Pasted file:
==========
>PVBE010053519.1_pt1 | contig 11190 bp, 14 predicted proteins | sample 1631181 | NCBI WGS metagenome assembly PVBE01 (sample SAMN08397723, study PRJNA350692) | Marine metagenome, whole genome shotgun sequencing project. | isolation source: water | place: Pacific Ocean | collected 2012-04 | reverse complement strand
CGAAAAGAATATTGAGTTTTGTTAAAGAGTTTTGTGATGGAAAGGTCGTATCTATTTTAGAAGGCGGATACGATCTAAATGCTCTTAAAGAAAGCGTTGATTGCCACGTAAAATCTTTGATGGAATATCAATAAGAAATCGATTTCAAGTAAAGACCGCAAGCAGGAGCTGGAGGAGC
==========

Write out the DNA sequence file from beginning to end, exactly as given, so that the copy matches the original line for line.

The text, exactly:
>PVBE010053519.1_pt1 | contig 11190 bp, 14 predicted proteins | sample 1631181 | NCBI WGS metagenome assembly PVBE01 (sample SAMN08397723, study PRJNA350692) | Marine metagenome, whole genome shotgun sequencing project. | isolation source: water | place: Pacific Ocean | collected 2012-04 | reverse complement strand
CGAAAAGAATATTGAGTTTTGTTAAAGAGTTTTGTGATGGAAAGGTCGTATCTATTTTAGAAGGCGGATACGATCTAAATGCTCTTAAAGAAAGCGTTGATTGCCACGTAAAATCTTTGATGGAATATCAATAAGAAATCGATTTCAAGTAAAGACCGCAAGCAGGAGCTGGAGGAGC